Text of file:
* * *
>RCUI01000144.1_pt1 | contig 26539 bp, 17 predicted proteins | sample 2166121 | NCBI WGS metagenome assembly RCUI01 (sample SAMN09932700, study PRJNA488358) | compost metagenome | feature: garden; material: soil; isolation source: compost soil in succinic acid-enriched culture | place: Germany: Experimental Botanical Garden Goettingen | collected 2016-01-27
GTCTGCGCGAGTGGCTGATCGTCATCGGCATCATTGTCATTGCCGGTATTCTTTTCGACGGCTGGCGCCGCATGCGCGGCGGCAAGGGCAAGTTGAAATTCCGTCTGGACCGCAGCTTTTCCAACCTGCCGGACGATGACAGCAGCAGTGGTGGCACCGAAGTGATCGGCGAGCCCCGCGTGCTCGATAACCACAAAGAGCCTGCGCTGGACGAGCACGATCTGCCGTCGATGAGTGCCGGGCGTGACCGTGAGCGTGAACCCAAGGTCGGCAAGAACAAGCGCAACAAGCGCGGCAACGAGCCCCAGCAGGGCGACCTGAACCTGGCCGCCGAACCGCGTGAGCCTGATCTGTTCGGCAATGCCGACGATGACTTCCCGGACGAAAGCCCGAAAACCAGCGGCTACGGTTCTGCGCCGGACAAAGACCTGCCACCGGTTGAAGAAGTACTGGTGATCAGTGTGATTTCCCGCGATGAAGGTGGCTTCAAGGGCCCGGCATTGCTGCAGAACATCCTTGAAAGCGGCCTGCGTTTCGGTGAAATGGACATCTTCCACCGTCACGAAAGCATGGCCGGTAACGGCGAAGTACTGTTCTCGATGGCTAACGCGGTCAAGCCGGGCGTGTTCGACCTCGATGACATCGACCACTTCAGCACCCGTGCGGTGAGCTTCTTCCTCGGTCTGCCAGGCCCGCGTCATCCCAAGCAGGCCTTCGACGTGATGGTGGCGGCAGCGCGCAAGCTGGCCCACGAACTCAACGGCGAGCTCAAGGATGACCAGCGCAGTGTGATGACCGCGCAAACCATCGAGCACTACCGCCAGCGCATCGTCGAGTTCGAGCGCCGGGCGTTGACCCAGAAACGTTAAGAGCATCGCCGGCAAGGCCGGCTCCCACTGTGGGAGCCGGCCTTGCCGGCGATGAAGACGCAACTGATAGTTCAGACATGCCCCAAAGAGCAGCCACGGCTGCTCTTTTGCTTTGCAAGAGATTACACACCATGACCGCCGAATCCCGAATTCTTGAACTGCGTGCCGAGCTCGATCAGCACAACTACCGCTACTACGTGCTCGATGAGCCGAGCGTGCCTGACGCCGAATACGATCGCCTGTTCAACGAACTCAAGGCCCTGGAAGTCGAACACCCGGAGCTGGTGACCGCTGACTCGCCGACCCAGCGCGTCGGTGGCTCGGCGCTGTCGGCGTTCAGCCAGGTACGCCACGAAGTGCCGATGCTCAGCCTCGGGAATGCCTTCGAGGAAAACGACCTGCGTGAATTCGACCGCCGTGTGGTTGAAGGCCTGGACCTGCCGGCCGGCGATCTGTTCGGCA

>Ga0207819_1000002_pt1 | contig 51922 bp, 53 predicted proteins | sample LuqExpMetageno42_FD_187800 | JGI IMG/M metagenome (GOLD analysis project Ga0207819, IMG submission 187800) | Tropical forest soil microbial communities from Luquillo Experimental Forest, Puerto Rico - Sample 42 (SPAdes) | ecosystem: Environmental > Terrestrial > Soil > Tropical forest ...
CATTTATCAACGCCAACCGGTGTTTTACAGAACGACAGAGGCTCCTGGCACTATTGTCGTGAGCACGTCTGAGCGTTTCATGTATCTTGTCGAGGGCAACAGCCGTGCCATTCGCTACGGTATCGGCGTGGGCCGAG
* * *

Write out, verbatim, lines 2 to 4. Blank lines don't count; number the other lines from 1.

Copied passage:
GTCTGCGCGAGTGGCTGATCGTCATCGGCATCATTGTCATTGCCGGTATTCTTTTCGACGGCTGGCGCCGCATGCGCGGCGGCAAGGGCAAGTTGAAATTCCGTCTGGACCGCAGCTTTTCCAACCTGCCGGACGATGACAGCAGCAGTGGTGGCACCGAAGTGATCGGCGAGCCCCGCGTGCTCGATAACCACAAAGAGCCTGCGCTGGACGAGCACGATCTGCCGTCGATGAGTGCCGGGCGTGACCGTGAGCGTGAACCCAAGGTCGGCAAGAACAAGCGCAACAAGCGCGGCAACGAGCCCCAGCAGGGCGACCTGAACCTGGCCGCCGAACCGCGTGAGCCTGATCTGTTCGGCAATGCCGACGATGACTTCCCGGACGAAAGCCCGAAAACCAGCGGCTACGGTTCTGCGCCGGACAAAGACCTGCCACCGGTTGAAGAAGTACTGGTGATCAGTGTGATTTCCCGCGATGAAGGTGGCTTCAAGGGCCCGGCATTGCTGCAGAACATCCTTGAAAGCGGCCTGCGTTTCGGTGAAATGGACATCTTCCACCGTCACGAAAGCATGGCCGGTAACGGCGAAGTACTGTTCTCGATGGCTAACGCGGTCAAGCCGGGCGTGTTCGACCTCGATGACATCGACCACTTCAGCACCCGTGCGGTGAGCTTCTTCCTCGGTCTGCCAGGCCCGCGTCATCCCAAGCAGGCCTTCGACGTGATGGTGGCGGCAGCGCGCAAGCTGGCCCACGAACTCAACGGCGAGCTCAAGGATGACCAGCGCAGTGTGATGACCGCGCAAACCATCGAGCACTACCGCCAGCGCATCGTCGAGTTCGAGCGCCGGGCGTTGACCCAGAAACGTTAAGAGCATCGCCGGCAAGGCCGGCTCCCACTGTGGGAGCCGGCCTTGCCGGCGATGAAGACGCAACTGATAGTTCAGACATGCCCCAAAGAGCAGCCACGGCTGCTCTTTTGCTTTGCAAGAGATTACACACCATGACCGCCGAATCCCGAATTCTTGAACTGCGTGCCGAGCTCGATCAGCACAACTACCGCTACTACGTGCTCGATGAGCCGAGCGTGCCTGACGCCGAATACGATCGCCTGTTCAACGAACTCAAGGCCCTGGAAGTCGAACACCCGGAGCTGGTGACCGCTGACTCGCCGACCCAGCGCGTCGGTGGCTCGGCGCTGTCGGCGTTCAGCCAGGTACGCCACGAAGTGCCGATGCTCAGCCTCGGGAATGCCTTCGAGGAAAACGACCTGCGTGAATTCGACCGCCGTGTGGTTGAAGGCCTGGACCTGCCGGCCGGCGATCTGTTCGGCA

>Ga0207819_1000002_pt1 | contig 51922 bp, 53 predicted proteins | sample LuqExpMetageno42_FD_187800 | JGI IMG/M metagenome (GOLD analysis project Ga0207819, IMG submission 187800) | Tropical forest soil microbial communities from Luquillo Experimental Forest, Puerto Rico - Sample 42 (SPAdes) | ecosystem: Environmental > Terrestrial > Soil > Tropical forest ...
CATTTATCAACGCCAACCGGTGTTTTACAGAACGACAGAGGCTCCTGGCACTATTGTCGTGAGCACGTCTGAGCGTTTCATGTATCTTGTCGAGGGCAACAGCCGTGCCATTCGCTACGGTATCGGCGTGGGCCGAG